Guest Contribution by CDG, Yerushalayim @ Mystical Paths
I cannot stand behind any more half-way initiatives put forth because of the fear of the nations and desire for positive world opinion that have largely eluded us, no matter what. How many times must the Jews of this nation witness these phenomena to determine never to put up with them again? Do we really need to suffer through the pleas of "give it one more try" with unkept promises that "they" will compensate us and never put us through it again, whatever "it" is?
Of the "salami" approaches (annexing or extending sovereignty one section at a time), which I generally do not support because I believe this is really doing things the hard way, I liked Mordechai Kedar's best because it advocates extending sovereignty over the toughest section - "area A" - first. Take out the the strongest opponent, and you have won against the crowd fighting you. Readers will have to hear his speech to catch that point, which I have summarized in my own words. Of course, Moshe Feiglin said it best, with irony: “Let us ensure that we have full sovereignty within the 1948 armistice lines” before attempting to extend sovereignty to the areas liberated in the 1967 Six Day War. (Arutz 7 here).
Essentially, if our government were to have enough faith in G-d and His will for our destiny to exert its will against the Arabs with the same force and determination that it has against the Jews here, we could take back the entire region practically instantly, be"H. The question I had going in was: With how much heart would all of us support such a bold move? The answer I took away is: If our leaders would dare do it, we would follow wholeheartedly. There were well over 1,000 people in the two rooms that had to be rented out at the last minute because registration ran far higher than would have fit the original location. Women for Israel's Tomorrow might have to hold the next Sovereignty Conference at Binyanei haUma or something larger next time - unless, of course, our goal has been met by then!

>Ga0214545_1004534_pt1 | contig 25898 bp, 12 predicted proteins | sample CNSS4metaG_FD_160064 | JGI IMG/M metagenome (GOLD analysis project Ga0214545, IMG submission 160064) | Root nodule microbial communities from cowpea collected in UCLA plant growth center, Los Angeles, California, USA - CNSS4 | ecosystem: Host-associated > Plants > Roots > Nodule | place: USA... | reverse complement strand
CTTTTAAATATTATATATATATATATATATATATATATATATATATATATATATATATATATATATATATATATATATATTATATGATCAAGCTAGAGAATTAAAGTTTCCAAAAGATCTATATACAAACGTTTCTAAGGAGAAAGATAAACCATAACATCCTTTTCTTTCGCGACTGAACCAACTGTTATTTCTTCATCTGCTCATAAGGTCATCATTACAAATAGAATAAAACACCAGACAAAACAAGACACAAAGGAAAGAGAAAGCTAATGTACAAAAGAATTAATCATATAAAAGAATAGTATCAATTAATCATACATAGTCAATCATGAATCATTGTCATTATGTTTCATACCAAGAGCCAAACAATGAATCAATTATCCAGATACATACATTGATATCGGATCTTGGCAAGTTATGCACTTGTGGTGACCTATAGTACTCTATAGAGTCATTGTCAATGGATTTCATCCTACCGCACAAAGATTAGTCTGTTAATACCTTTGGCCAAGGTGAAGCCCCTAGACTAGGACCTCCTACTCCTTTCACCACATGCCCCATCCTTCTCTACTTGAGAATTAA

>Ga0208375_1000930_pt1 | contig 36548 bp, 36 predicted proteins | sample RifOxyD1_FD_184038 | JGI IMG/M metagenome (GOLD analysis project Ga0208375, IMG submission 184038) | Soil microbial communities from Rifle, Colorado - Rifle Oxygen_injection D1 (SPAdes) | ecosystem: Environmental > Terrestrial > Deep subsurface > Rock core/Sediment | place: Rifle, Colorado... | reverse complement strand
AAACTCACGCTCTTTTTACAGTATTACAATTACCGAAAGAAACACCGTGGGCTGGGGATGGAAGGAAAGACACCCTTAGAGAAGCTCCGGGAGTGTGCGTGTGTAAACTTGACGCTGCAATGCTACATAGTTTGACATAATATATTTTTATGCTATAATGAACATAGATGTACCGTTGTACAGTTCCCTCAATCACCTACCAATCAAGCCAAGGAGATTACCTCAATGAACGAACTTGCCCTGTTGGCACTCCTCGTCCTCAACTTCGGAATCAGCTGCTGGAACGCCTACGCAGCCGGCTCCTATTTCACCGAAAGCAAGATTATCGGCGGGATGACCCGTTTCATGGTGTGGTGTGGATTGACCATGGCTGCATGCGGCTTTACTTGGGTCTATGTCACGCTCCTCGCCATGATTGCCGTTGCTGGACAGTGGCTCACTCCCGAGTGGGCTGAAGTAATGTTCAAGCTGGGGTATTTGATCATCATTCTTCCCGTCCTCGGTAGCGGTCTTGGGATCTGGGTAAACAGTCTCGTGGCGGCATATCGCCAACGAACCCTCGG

Regarding the elections — the decision I was putting off until after this conference — I have an especially hard question for the leading parties and the most optimistic politicians in them: How do you know your party (whether Likud or Avodah - Solidarity or Labor, in English) will always be the political home of the average Israeli? It isn't written in stone anywhere that some other political party - or some force outside our political system - cannot ever take their place. If the Likud does not go back to its strong nationalist roots, from top to bottom (from Bibi Netanyahu to the least among them), and take some Judaism along, it may find itself outside the mainstream it has occupied for a very long time. All the more so does this go for the rest of the parties, too. Labor has already suffered serious losses due to its intransigence.
In the last seven years or so, the definition of "mainstream" has shifted markedly, and continues to shift, towards the survival and progress of the Jewish nation on its intended path to complete vindication and assumption of its proper place in the world, as well it should. After all, a proper body of people has to be here when Mashiach is announced and the new era begins - may it come imminently before our very eyes.
How long this takes seems to be largely up to us and how long it takes us to absorb and apply our past lessons, may HaShem help us.